The uncertainty of a measurement is not defined solely by the instrument of measurement, such as a sensor. As such, there is no complete answer to this question that Vernier can provide.
Experimental uncertainty is influenced by multiple factors, including elements having little to do with the sensor, such as the experimental design. This is why most scientists report the mean and standard deviation of the results of their experiment, not the accuracy of the device that they are using to do an experiment. Experimental uncertainty is much more important than sensor uncertainty in almost all cases.
Experimental uncertainty is readily determined by repeating the experiment several times and computing the mean and standard deviation of the results. Statistical tests can then be used to determine if the results are significant. In many cases, the class average and standard deviation can serve as an estimate of experimental uncertainty. Most statistical tests can be readily done in Excel or other spreadsheet programs.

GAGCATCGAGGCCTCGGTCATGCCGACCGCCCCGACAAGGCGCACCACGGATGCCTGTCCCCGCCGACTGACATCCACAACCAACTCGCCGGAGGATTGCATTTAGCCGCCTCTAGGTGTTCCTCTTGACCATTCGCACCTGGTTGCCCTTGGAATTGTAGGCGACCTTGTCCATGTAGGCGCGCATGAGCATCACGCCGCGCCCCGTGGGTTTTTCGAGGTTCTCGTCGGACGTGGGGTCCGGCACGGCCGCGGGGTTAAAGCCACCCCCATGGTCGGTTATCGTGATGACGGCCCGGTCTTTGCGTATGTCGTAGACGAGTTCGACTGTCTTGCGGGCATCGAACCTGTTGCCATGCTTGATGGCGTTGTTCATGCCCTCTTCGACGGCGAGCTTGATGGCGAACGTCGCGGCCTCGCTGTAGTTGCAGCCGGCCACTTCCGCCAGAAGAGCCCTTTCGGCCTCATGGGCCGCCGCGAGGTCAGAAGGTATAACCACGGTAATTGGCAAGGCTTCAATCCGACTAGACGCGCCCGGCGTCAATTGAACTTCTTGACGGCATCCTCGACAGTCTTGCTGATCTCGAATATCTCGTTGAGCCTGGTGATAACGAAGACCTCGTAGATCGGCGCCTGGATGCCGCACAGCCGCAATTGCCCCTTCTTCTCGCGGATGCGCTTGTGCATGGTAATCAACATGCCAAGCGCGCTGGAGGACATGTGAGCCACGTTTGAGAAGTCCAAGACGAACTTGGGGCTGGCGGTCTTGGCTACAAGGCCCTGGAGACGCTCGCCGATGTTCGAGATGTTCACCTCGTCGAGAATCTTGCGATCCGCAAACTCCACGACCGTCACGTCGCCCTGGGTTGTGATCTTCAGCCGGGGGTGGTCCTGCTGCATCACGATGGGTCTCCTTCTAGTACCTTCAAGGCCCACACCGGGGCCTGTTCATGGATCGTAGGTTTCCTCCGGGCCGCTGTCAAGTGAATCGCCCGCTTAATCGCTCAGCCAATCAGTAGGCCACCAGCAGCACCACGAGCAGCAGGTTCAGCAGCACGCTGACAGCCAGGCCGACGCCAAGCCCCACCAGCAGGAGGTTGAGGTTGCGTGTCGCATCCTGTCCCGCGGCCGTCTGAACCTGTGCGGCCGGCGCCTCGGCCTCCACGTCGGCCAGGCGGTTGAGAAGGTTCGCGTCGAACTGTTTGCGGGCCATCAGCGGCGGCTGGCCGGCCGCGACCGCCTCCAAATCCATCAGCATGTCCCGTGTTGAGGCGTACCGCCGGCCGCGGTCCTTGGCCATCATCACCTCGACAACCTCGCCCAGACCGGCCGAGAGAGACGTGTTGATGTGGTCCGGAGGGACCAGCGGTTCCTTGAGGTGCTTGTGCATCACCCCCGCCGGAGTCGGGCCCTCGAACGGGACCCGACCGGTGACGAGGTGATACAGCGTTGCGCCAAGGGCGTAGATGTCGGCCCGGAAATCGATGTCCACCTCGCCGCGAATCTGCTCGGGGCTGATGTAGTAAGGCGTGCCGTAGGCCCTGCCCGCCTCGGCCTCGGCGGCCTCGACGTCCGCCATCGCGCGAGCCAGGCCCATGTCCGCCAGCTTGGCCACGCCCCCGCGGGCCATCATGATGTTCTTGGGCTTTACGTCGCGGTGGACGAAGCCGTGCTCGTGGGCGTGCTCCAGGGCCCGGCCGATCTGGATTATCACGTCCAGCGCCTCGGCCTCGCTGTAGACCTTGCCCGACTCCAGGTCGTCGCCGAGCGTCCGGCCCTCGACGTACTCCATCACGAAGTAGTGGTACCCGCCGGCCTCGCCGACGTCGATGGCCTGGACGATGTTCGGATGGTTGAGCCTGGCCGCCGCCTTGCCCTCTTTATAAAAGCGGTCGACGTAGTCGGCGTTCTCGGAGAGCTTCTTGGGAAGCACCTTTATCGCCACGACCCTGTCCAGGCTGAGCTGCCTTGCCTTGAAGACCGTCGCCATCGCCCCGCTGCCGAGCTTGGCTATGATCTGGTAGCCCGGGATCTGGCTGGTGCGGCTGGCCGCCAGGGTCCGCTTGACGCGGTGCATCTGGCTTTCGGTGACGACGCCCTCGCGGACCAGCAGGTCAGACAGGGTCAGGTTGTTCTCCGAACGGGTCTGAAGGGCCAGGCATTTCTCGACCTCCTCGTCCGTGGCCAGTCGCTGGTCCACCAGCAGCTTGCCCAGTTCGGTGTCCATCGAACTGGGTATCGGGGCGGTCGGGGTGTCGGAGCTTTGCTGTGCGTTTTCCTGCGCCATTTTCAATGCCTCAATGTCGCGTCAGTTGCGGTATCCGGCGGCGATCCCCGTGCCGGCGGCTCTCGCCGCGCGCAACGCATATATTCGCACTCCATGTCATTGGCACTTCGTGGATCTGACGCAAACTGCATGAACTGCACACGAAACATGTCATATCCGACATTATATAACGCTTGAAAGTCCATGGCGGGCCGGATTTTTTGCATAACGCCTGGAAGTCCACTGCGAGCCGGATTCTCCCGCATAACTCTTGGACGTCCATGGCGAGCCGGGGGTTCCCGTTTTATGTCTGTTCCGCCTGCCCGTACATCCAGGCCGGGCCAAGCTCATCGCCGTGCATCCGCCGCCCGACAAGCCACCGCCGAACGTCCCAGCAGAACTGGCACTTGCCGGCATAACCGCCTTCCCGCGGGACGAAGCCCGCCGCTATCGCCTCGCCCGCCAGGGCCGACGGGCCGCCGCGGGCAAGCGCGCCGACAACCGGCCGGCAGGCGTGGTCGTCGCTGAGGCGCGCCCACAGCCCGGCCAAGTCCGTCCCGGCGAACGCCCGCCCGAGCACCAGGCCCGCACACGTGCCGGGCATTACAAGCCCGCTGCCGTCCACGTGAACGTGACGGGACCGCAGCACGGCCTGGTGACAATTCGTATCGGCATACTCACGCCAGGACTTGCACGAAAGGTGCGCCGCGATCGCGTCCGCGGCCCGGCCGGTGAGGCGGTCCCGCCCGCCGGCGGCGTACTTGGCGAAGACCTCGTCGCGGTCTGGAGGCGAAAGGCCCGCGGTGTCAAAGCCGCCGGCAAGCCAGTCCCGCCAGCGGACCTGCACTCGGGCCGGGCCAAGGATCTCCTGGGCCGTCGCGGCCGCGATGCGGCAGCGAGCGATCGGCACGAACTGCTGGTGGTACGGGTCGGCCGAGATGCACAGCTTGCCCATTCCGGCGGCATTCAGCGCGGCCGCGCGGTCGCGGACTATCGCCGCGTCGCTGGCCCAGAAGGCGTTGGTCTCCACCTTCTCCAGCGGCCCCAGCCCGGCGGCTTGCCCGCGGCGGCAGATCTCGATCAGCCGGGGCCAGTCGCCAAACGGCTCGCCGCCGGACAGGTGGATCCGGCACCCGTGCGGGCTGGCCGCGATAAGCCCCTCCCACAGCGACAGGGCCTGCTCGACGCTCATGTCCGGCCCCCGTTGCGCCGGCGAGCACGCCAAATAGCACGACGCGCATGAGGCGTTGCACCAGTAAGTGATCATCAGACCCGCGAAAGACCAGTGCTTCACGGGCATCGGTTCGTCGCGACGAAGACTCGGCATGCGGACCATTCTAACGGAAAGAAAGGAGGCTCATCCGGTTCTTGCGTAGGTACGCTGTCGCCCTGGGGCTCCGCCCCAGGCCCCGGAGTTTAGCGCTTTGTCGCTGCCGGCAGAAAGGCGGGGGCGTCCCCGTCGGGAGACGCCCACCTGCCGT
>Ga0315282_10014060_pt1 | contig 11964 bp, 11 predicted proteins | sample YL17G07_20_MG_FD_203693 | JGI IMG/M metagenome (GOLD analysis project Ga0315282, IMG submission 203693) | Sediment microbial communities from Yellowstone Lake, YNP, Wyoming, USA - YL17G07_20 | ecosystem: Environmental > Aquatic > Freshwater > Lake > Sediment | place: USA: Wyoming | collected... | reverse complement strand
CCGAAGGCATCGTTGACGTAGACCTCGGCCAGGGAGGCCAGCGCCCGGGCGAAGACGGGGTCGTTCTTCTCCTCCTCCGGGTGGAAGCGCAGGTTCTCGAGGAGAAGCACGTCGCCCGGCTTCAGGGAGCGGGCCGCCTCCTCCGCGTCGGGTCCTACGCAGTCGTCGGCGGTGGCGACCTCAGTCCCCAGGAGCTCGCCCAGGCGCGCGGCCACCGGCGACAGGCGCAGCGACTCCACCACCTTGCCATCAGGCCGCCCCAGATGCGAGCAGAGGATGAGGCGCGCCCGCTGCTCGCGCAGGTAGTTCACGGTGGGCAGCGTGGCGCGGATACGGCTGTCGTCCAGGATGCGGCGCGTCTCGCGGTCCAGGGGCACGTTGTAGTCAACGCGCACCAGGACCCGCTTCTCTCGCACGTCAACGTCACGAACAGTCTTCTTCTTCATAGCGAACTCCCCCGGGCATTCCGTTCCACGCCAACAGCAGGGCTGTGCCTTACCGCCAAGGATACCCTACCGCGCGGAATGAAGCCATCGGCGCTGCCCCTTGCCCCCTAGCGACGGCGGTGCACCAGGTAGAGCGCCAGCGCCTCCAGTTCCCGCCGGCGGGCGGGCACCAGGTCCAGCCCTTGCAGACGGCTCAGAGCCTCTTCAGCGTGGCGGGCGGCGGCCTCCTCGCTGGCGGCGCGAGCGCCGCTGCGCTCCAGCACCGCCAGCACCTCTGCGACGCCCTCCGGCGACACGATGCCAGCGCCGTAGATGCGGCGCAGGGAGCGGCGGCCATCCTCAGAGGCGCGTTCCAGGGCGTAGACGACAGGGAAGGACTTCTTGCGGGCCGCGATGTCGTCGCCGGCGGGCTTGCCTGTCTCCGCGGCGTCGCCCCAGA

For a full discussion on this topic, follow the link below to view Appendix C, “An Introduction to Uncertainty and the Use of Statistics in Biology” from Investigating Biology through Inquiry (BIO-I)
The uncertainty of a sensor measurement can still be estimated. Multiple measurements can give information on the precision of a sensor measurement. Often the precision is similar in magnitude to the resolution of the sensor. Estimating the accuracy of the measurement requires comparison to an external standard.
Information about the resolution of a particular Vernier sensor can be found for some sensors in the sensor user manual at https://www.vernier.com/support/manuals. In some cases the sensor may include accuracy information. In other cases the only practical way to assess accuracy is to do your own comparison to an external standard. For example, you might assess the accuracy of a pH measurement by comparing it to a pH standard.